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Check Your Phone Now – Review Geek



Last week, we reported that Google had removed a popular Chrome extension because new owners turned it into a malware app. In a disturbingly common rerun, much the same thing has happened to a popular Android app, downloaded millions of times from the Play Store. Out of nowhere, it started displaying malicious ads, and now it̵

7;s gone.

Malwarebytes documents how its forum users started reporting strange pop-up ads and website redirects on their mobile browsers just over a month ago. After some browsing by the service’s staff, it was determined that a December 4 update of “Barcode Scanner” by Lavabird LTD had started shifting ads for unnecessary (and potentially fraudulent) security servers to its millions of users.

Malwarebytes has warned Google and the listing for the app has been removed from the Play Store, but it has reportedly not been removed remotely from the affected users’ phones (as was the case with the Chrome extension). Presumably, the app has bypassed the Play Store’s normally robust set of protections, Google Play Protect, by installing the malicious code as a harmless update rather than starting out as a bogus app: it was used harmlessly for years before the update.

If your barcode scanner app looks like this, delete it now. Barcode scanner

It is not clear what prompted the change. In the case of The Great Suspender extension, it was clearly the new owners of the service who steered it in a bad way. Before Barcode Scanner, there was no apparent change in ownership or developer behavior that made the app malicious. If you’re wondering what specific canner app it is, it used to run out https://play.google.com/store/apps/details?id=com.qrcodescanner.barcode scanner. Oddly, the developer of that app is still active on the Play Store, with a similar app (not updated since August) still live. It is listed with an identical icon and the (possibly deliberate?) ‘Barcode scanner’ spelling error. The developer information lists Maharashtra, India as the location, with a generic Gmail address and a blank web page. Earlier versions of the app, apparently under the same developer account, showed a harmless WordPress page as a website.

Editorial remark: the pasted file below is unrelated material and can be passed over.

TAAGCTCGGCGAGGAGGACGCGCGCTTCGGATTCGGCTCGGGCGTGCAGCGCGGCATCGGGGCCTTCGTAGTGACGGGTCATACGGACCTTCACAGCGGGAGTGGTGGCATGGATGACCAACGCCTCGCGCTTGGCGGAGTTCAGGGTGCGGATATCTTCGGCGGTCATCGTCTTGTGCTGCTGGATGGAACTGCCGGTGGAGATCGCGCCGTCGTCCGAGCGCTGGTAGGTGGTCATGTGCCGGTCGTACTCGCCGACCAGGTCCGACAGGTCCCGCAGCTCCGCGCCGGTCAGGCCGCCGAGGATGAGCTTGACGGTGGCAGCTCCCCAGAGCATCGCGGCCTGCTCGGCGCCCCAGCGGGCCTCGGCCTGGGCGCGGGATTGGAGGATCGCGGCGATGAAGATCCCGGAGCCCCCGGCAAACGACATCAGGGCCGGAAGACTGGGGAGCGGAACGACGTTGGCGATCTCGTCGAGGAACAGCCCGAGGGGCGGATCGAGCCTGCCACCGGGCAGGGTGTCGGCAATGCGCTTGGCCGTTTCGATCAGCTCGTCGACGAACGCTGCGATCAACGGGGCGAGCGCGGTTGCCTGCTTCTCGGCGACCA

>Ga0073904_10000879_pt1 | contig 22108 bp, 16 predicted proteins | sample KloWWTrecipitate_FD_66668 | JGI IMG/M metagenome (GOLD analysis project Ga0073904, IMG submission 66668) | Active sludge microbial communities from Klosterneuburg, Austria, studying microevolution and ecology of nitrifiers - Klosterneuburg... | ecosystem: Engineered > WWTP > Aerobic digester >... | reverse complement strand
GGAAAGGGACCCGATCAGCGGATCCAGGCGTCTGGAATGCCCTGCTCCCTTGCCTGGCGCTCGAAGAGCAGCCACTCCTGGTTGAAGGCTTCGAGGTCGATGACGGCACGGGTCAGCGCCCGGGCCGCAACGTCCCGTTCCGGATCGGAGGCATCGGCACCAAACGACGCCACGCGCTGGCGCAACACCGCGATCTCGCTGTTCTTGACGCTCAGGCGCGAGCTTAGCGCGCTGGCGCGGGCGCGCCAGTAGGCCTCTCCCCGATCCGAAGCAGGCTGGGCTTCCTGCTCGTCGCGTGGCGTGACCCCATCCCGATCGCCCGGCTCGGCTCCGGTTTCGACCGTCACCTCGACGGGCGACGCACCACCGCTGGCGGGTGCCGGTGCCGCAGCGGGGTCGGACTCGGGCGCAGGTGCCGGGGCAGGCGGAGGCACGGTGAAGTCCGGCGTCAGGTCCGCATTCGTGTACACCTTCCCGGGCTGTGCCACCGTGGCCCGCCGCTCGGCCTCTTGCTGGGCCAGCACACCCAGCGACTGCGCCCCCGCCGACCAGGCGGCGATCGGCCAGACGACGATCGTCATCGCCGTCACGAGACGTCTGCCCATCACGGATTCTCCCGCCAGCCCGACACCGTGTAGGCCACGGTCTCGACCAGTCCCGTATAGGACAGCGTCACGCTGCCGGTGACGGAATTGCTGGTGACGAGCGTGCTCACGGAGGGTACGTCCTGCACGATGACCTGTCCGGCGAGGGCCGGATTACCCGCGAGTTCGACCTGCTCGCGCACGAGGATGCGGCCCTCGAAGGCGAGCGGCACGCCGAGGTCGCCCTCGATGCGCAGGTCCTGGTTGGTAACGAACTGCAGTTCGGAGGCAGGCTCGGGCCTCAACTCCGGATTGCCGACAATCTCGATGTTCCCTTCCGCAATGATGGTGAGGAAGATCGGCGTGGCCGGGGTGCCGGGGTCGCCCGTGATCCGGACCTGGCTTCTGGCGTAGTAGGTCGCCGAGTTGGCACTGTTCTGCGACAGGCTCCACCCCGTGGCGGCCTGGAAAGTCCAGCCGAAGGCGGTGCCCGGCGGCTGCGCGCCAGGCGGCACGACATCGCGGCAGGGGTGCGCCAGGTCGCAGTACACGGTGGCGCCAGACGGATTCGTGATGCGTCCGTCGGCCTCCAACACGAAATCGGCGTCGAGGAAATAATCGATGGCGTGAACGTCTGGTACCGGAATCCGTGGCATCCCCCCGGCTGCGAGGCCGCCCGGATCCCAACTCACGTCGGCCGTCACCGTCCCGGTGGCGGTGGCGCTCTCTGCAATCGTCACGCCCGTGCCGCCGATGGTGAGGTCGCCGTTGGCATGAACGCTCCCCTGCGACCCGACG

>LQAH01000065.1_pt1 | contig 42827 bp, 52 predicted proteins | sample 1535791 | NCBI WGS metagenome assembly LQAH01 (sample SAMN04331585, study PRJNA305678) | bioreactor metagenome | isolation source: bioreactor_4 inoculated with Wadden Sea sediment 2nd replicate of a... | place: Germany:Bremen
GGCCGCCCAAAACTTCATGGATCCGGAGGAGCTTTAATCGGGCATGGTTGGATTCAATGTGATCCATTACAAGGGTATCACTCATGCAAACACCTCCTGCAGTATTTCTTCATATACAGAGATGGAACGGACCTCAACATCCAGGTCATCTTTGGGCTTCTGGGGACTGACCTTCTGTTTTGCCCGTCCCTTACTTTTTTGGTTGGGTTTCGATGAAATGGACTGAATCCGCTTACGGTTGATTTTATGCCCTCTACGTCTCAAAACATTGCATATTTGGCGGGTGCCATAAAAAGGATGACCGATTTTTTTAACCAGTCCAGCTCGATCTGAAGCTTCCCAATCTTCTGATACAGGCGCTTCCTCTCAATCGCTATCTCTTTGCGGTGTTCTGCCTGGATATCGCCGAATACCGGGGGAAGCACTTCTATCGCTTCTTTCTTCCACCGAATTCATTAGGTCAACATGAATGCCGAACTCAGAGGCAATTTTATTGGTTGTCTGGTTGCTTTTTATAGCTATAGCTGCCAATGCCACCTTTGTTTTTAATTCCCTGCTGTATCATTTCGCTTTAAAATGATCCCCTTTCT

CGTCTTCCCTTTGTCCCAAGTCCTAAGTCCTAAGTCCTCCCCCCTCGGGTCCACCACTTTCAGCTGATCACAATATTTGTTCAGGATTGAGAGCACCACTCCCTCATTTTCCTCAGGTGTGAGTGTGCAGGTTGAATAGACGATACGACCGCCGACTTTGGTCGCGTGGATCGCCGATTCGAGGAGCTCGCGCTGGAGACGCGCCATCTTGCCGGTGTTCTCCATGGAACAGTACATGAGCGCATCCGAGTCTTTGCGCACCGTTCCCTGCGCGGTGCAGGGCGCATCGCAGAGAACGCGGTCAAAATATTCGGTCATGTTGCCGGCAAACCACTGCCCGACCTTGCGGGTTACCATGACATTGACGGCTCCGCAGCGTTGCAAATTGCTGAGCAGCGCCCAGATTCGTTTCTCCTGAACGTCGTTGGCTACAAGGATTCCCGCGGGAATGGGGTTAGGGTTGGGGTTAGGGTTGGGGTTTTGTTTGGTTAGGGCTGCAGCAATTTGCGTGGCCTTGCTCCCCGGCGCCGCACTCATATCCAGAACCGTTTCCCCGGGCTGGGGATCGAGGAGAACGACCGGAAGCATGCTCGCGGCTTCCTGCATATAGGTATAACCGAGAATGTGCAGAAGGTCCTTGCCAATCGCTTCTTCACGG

Out of curiosity, I installed the alternative version of the app. It has a privacy policy on that WordPress page with a pretty general disclaimer about showing ads in the app itself, a standard and acceptable practice. I didn’t immediately see the browser hooding behavior described in Malwarebytes’ blog post. Whatever went wrong with the other app, it doesn’t seem to be happening with the duplicate, although it’s not clear why Google didn’t simply destroy all of the developer’s listings.

Google’s efforts to keep Android and Chrome “clean” have been generally excellent so far, despite their inherent vulnerability as open platforms. But vicious actors can be resourceful in their attempts to bypass security, and it seems that updates to long-trusted applications have become something of a blind spot. Google needs to better protect its users on all platforms.

Source: Malwarebytes




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